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Mr Baldwin is one of the most celebrated African-American authors of the 20th century. He is cited as one of a handful of influential arts figures that helped the Civil Rights Movement, as well as the Gay Liberation Movement.
His works, though not exclusively, explored the status and position of black people in American society.
The literature Mr Baldwin published in his 63 years of life has enjoyed a renaissance in weeks passed – although for reasons that many argue have no place in the 21st century.
The death of George Floyd has sparked a wave of civil unrest across the US, with subsequent ‘Black Lives Matter’ protests taking place around the world.
The unarmed African-American 46-year-old died when white police officer Derek Chauvin accused Mr Floyd of using a counterfeit $20 bill (£15) in a Minneapolis shop.
Mr Floyd died after Mr Chauvin knelt on his neck for eight minutes and 46 seconds.
Throughout the ordeal, captured by a bystander, Mr Floyd could be heard shouting “I can’t breathe” – a sentence that has become synonymous with the movement and widely chanted in the face of authority.
Mr Chauvin ignored Mr Floyd’s pleas, while three other officers stood idly around the unfolding scene.
Those remaining officers have since been charged with counts of aiding and abetting murder.
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It has since transpired that Mr Chauvin was named in 17 misconduct complaints during his career for which he received only two letters of reprimand.
Mr Chauvin has been charged with second-degree murder.
Not only has the incident sparked accusations of racial imbalance in the US, many claim it has also exposed a major flaw in the US policing system.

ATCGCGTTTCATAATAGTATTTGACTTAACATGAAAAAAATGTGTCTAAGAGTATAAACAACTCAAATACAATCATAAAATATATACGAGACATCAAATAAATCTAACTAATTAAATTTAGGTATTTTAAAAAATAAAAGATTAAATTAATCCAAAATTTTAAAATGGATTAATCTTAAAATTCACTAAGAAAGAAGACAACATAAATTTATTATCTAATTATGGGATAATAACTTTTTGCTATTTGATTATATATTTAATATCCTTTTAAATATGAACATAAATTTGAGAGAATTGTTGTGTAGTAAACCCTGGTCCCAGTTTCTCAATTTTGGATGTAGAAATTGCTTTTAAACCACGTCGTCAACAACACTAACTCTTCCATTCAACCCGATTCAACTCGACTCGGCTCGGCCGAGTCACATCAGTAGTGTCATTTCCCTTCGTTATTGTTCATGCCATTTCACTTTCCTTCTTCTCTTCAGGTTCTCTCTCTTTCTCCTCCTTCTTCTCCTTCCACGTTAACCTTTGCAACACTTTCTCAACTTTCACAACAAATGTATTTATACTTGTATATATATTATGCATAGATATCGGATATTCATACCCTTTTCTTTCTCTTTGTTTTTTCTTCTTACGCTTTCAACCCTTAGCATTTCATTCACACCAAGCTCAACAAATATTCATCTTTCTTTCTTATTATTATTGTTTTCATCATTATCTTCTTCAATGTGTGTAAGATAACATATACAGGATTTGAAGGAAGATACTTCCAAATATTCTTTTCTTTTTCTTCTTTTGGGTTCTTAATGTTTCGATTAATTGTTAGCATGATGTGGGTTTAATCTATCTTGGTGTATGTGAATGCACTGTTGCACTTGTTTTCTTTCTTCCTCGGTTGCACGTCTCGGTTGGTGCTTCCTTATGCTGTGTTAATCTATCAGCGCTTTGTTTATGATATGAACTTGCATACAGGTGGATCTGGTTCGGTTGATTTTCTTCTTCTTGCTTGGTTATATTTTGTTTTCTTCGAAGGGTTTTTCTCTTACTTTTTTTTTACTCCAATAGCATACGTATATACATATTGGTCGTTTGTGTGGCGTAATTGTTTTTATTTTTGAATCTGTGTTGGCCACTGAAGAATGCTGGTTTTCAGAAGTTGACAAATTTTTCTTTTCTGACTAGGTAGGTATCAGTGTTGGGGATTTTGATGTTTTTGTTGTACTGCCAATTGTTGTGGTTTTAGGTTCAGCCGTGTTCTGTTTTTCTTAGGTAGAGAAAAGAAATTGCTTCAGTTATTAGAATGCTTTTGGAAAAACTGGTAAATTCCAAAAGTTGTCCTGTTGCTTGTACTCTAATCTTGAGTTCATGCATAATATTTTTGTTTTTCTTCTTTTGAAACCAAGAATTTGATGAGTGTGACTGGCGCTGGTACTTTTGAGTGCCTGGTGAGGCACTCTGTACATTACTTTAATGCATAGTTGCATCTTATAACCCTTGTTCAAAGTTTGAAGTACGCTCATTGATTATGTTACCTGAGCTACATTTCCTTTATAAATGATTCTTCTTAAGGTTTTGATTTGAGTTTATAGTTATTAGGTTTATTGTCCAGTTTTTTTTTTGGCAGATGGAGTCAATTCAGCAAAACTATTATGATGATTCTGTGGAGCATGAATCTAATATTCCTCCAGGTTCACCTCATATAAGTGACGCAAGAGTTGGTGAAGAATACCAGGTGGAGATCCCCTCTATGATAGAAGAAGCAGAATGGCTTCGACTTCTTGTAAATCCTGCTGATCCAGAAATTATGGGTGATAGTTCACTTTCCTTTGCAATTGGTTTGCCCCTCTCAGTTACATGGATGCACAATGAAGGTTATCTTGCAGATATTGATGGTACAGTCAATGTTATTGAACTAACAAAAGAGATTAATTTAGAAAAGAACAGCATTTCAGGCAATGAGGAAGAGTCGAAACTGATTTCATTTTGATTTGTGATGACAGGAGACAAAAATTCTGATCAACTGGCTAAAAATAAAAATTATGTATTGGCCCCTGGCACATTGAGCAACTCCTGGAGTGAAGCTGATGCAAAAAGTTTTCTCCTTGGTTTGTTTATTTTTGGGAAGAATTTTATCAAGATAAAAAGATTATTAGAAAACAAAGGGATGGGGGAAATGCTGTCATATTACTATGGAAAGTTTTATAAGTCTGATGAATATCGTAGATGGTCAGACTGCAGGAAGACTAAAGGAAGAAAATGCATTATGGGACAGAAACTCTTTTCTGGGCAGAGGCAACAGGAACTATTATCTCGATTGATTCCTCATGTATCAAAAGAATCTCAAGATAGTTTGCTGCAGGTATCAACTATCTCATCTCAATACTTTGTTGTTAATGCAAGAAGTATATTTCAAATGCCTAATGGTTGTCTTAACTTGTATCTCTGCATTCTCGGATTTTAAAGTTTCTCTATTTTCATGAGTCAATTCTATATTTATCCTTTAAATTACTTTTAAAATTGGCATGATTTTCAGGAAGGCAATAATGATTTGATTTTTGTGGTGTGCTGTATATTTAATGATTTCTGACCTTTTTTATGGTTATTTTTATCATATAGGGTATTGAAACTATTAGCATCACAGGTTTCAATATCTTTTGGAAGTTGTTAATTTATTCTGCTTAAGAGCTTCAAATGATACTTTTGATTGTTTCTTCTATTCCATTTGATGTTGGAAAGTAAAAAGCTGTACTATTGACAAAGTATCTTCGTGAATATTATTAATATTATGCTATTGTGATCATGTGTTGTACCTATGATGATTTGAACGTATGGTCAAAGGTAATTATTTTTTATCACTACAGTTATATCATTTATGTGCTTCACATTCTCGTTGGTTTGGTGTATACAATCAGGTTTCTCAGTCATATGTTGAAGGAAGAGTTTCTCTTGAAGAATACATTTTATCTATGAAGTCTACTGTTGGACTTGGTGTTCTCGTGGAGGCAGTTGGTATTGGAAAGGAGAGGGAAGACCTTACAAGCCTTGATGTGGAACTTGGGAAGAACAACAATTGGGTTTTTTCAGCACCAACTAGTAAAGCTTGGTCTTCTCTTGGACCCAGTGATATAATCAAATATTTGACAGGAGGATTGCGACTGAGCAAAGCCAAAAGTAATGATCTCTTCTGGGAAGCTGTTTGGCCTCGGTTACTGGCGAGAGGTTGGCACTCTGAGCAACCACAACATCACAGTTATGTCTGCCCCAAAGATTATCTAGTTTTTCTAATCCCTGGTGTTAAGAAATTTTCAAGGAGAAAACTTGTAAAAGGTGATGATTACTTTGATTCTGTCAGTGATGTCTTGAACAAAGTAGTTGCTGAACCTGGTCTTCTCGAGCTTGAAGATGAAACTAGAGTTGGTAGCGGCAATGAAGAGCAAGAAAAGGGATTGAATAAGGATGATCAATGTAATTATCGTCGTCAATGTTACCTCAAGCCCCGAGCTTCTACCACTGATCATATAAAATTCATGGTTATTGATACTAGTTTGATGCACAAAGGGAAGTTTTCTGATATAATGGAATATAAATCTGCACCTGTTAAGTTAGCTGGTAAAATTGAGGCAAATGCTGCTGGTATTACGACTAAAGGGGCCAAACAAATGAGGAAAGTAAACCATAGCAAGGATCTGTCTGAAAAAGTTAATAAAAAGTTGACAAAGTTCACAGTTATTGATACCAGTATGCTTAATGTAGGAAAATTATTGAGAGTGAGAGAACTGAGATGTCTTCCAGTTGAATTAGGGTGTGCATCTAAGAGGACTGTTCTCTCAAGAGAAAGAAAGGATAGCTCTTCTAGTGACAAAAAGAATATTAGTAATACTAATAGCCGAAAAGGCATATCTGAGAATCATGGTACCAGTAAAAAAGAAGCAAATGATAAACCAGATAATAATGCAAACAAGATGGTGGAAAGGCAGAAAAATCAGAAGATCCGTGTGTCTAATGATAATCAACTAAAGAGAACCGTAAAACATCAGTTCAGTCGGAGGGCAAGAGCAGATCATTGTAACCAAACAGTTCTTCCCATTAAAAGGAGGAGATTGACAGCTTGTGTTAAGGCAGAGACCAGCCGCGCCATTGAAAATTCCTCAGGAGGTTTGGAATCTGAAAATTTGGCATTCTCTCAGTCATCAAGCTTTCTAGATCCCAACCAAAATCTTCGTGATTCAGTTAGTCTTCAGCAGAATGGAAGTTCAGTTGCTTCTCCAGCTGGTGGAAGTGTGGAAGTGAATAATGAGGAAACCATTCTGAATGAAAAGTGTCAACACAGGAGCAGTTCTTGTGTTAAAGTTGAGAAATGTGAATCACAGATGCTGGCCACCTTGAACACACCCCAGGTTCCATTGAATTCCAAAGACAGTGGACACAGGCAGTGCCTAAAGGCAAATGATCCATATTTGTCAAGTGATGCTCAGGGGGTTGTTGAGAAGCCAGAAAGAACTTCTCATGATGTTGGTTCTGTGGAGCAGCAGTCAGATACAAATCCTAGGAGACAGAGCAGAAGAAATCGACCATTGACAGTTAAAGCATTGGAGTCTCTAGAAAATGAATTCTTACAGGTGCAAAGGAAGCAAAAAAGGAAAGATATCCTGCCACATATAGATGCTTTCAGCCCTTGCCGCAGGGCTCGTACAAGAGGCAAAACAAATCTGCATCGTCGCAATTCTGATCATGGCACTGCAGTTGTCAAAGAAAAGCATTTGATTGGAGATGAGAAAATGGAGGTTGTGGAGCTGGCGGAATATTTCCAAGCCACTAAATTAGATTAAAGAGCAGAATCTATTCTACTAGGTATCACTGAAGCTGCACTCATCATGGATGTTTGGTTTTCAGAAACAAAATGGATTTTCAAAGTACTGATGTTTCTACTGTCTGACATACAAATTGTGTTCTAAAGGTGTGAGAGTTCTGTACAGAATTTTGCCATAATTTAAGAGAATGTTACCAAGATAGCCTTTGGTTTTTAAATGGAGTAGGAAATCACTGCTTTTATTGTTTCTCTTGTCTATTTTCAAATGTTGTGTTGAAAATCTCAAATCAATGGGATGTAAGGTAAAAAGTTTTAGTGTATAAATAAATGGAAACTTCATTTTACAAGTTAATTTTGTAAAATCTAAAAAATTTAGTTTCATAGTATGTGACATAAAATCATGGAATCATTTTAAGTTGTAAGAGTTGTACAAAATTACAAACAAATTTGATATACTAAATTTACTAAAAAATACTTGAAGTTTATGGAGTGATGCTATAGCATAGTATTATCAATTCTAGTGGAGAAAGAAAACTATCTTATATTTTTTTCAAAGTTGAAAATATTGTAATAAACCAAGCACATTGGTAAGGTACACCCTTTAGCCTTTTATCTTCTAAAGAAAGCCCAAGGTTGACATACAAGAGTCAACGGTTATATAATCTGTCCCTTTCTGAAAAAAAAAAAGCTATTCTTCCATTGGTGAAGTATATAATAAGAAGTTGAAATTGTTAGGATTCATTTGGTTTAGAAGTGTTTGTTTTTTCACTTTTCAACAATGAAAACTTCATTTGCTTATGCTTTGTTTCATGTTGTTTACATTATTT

Law enforcements across the US have been captured on film using excessive amounts of force against protestors, including one video showing officers slamming an old man into the pavement, his head hitting the floor, bathed in a pool of blood while officers walk past him.
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In a landmark 1968 Esquire Q&A with Mr Baldwin, the author predicted that one of the only ways civil unrest would ease was if the police’s role in the US was seriously and radically revised.
The Esquire journalist asked Mr Baldwin: “From a very short-range approach, what should the federal government do, right now, to cool it off?”
Mr Baldwin, after talking through the bureaucracies of the White House, summed up his thoughts on the issue in a concise yet powerful few sentences.
He said: “They have made no attempt, whatever, any of them, as far as I know, really to explain to the American people that the black cat in the streets wants to protect his house, his wife and children.
“And if he is going to be able to do this he has to be given his autonomy, his own schools, a revision of the police force in a very radical way.
“It means, in short, that if the American Negro, the American black man, is going to become a free person in this country, the people of this country have to give up something.
“If they don’t give it up, it will be taken from them.”
His words are particularly salient after the Minneapolis council this morning announced it would commit to disbanding the police force.
Nine members of the 13-member council signed their pledge at a rally of protestors demanding that the police force be defunded.
Lisa Bender, council president, speaking from the state in Powderhorn Park, said the city needed a top-to-bottom rethink of what policing is and how it should work.
She said: “Our commitment is to do what’s necessary to keep every single member of our community safe, and to tell the truth: that the Minneapolis police are not doing that.
“Our commitment is to end our city’s toxic relationship with the Minneapolis Police Department, to end policing as we know it, and to recreate systems of public safety that actually keep us safe.”
This came after Minneapolis’ mayor, Jacob Frey, was quizzed on whether he would support the police’s defunding at a protest over the weekend.
After saying he did not, he was booed from the rally, captured walking through crowds of protestors shouting and chanting “go home Jacob”.
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